Sarah E. Richards in Slate has a series on Romania that focuses exclusively on the negatives. All that’s missing is Vlad Dracu (Dracula, not Vladimir Putin!).
“Yes, it was better under communism. You had a job, a house, a car,” said 20-year-old university student George Pascaru. “But you could not have your own thoughts.”
But such talk makes few feel better about the giant elephant making its way east. Romania, a country of 23 million, is lumbering toward entry into the European Union in 2007. Despite robust economic growth and low inflation, corruption is rampant, and the average Romanian makes slightly more than $2,100 a year, or just 30 percent of the EU average in purchasing power….
The mention of the European Union is met with cynical laughs. People tell how Hungarians have been forced to raid Romanian grocery stores because they were priced out of their own when their country joined the union this spring. There are rumors that EU regulations will force polluting old cars off the road, and drivers won’t be able to buy new ones. And how will people buy houses?
“In Communist times, I worked 30 years in an iron factory,” said Sandu Stana, who is 71 but looks 80. “In capitalism, it’s hard to have a job. When the jobs are open, and they see our face, they say, ‘Sorry, it’s been taken.'”
Activists insist that embracing the Roma identity is the only way to move the community forward. For example, the government recently hired 200 health-outreach workers and set aside 400 university spots for Roma in 2004 compared with 10 earmarked in 1994. About 2,000 have graduated, said Marius Taba of the human rights group Romani Cris. About 80 percent of Roma drop out of the system before high school. For those who do go, there are tales of bus drivers refusing to pick them up and school officials segregating them in separate buildings. Discrimination is everywhere. A French film crew followed Taba and several other clean-cut Roma young men on a night out around Bucharest. Five of eight bars they visited kicked them out.
In an informal ghetto north of Bucharest, Roma residents had more immediate concerns. One woman showed me how they were stealing electricity by attaching wires from the power pole into their apartments because they couldn’t pay their utility bills; they’re worried the police will come soon.
Eni Gall has one of the most depressing jobs in Romania. Equipped with a minimal range of social services, a couple of loaves of bread, and an earnest idealism, 25-year-old Gall works as a case manager visiting poor, dysfunctional, and marginalized families. Her assignment is to keep families together so they won’t abandon their children.
Gall is one of a slowly growing number of social workers in a country that, during communism, didn’t recognize it had social problems. Today, Romanians know they have problems, but there is scarce public funding to even begin to address them. They can clean up the orphanage system in an attempt to become a EU–worthy country by 2007, but there’s no mechanism in place to stem the supply of deserted children. “There are no public social services in Romania, only institutionalized ones for the disabled or orphans,” explained Calin Braga, director of Gall’s employer, Arapamesu, a nongovernmental agency founded in 1995 by an American nun and funded by U.S., European, and Romanian donors. It provides counseling, tutoring, support groups, and children’s activities for around 330 at-risk families in the Transylvanian city of Sibiu. “We need services, services, services!” he said….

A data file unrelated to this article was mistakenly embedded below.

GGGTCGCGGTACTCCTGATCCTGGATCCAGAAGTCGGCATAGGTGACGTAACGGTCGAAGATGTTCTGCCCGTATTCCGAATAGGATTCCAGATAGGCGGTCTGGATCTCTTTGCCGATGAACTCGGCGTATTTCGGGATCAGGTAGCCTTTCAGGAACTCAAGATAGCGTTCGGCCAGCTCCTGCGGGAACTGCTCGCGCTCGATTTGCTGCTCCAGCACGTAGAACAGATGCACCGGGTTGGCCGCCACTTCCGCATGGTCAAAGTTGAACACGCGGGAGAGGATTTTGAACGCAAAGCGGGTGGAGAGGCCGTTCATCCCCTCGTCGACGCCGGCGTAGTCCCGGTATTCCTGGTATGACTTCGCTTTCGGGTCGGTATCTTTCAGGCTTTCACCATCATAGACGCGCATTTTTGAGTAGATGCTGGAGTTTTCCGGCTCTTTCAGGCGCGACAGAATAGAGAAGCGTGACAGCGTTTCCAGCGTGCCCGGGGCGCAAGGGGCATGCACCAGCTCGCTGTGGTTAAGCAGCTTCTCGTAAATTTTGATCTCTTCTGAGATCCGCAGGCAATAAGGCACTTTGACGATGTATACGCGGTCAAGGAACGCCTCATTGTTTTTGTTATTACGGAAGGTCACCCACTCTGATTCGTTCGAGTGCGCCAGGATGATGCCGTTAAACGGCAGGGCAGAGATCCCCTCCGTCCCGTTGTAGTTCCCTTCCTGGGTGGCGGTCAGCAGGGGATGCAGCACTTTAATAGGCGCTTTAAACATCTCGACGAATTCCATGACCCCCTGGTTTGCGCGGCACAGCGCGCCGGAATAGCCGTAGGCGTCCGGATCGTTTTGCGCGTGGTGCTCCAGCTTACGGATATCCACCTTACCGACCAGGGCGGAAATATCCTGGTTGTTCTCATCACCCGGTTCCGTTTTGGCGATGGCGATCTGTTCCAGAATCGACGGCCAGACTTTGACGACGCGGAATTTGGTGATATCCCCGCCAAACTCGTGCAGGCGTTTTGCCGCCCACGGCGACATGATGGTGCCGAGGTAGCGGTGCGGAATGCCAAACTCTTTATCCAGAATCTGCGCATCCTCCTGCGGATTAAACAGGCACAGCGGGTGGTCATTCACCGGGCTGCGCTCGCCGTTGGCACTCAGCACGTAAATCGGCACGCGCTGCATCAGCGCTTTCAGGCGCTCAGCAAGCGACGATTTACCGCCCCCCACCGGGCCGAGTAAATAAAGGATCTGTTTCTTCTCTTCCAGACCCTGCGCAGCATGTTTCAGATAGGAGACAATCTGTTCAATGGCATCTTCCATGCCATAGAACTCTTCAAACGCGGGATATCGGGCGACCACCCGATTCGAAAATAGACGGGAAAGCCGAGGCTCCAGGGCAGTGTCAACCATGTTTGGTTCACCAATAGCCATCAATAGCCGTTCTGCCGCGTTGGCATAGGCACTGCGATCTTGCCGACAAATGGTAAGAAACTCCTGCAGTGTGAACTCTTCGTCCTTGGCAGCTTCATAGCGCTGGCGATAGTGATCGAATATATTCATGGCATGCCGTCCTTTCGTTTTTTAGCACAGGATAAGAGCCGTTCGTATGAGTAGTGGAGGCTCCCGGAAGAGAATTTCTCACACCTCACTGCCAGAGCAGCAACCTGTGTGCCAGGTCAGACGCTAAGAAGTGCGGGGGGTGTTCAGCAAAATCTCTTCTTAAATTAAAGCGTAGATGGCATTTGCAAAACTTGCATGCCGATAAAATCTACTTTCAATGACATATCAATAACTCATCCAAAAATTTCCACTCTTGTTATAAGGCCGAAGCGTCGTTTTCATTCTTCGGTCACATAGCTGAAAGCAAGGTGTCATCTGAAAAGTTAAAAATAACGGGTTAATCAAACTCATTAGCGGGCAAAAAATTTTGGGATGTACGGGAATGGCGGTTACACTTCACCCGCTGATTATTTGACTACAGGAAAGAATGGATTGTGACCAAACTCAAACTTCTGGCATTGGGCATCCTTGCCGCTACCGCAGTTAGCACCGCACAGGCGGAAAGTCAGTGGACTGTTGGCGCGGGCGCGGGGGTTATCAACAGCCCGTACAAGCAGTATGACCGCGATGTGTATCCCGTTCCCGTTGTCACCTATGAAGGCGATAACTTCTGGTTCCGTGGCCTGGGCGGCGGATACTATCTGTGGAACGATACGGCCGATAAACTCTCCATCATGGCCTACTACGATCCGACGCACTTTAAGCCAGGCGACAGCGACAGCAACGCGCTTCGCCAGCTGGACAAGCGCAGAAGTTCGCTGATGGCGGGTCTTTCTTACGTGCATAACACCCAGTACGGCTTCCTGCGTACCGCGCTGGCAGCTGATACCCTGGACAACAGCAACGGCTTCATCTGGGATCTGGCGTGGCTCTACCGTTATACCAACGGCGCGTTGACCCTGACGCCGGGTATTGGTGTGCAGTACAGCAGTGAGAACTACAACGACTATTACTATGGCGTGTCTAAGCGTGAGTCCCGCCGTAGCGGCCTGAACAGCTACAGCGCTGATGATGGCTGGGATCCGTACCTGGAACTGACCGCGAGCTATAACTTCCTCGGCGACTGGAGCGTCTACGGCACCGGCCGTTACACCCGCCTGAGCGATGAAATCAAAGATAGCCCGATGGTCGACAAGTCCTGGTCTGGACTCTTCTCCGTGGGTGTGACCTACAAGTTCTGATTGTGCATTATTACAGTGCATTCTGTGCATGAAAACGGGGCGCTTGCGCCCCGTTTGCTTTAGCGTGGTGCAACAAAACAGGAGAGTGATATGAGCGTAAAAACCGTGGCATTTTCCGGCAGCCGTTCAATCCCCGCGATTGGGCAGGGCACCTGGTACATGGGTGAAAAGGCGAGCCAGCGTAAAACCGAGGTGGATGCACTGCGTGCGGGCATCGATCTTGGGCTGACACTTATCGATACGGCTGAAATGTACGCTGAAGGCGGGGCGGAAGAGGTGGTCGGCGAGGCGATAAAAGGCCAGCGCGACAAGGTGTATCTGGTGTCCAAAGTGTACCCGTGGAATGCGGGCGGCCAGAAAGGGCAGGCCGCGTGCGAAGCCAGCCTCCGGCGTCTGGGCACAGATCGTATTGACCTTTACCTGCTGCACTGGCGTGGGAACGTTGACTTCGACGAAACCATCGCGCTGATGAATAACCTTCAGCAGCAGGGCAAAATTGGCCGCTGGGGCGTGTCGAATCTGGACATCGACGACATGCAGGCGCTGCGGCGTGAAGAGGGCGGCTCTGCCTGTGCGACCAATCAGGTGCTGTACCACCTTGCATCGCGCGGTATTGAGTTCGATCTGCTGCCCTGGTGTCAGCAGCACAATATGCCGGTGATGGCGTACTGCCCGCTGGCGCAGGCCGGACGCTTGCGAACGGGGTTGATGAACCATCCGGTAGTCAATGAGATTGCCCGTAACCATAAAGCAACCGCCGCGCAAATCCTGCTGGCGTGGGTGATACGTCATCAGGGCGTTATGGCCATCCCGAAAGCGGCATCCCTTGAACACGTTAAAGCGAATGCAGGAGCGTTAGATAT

Two years ago, residents of a gypsy ghetto north of Bucharest didn’t even know contraceptives existed. I met health coordinator Florica Petre, who blushed as she recalled showing a roomful of men how to put on condoms. She said that whenever she gets a new delivery of prophylactics, the men scoop them up for visits to local prostitutes. (Apparently, the equivalent of $6 buys a visit to a French or a Japanese [!?] hooker, the neighborhood favorites.)
And the miseries of adoption
It’s not easy to adopt a child in Romania, and at first the Heiseys thought they were following the law by hiring lawyers to notarize the signing over of the birth rights and applying for her birth certificate. That began a local legal brouhaha that involved more lawyers, social workers, court appearances, abandonment proceedings, commission meetings, and mandated visits of the birth mother to the Heiseys’ home to confirm that she did not want this child.
There’s an old joke that Romania is the land of possibility, where anything can happen—anything bad and anything worse. So, when Peter proudly plopped the file containing every single document carefully copied and collated on the desk of Larissa’s assigned social worker at the local office of the National Authority for Child Protection, he wasn’t surprised when the clerk told him she couldn’t send it on to Bucharest. The Romanian government had passed an emergency ordinance forbidding international adoptions. For the previous three years, the government had imposed a moratorium stopping such adoptions after the European Union criticized the country for selling its babies to foreigners for as much as $50,000 apiece.
Hoping to join the union in 2007, the Romanian government said it would resume international adoptions once it had a chance to straighten out the corrupt child welfare system.
Va rog, Domnule Guvernamint, don’t make me abandon my children! Don’t make me steal electricity! Don’t make me suffer through high school! Don’t force me to find a job in a robust economy! Don’t let me use your condoms on foreign prostitutes! Vai de mine! Jos cu libertate! Bring back Ceausescu! Et cetera.
Beware Ukraine! Life is so much worse for everyone in the West. The painful transition can hardly be worth the effort.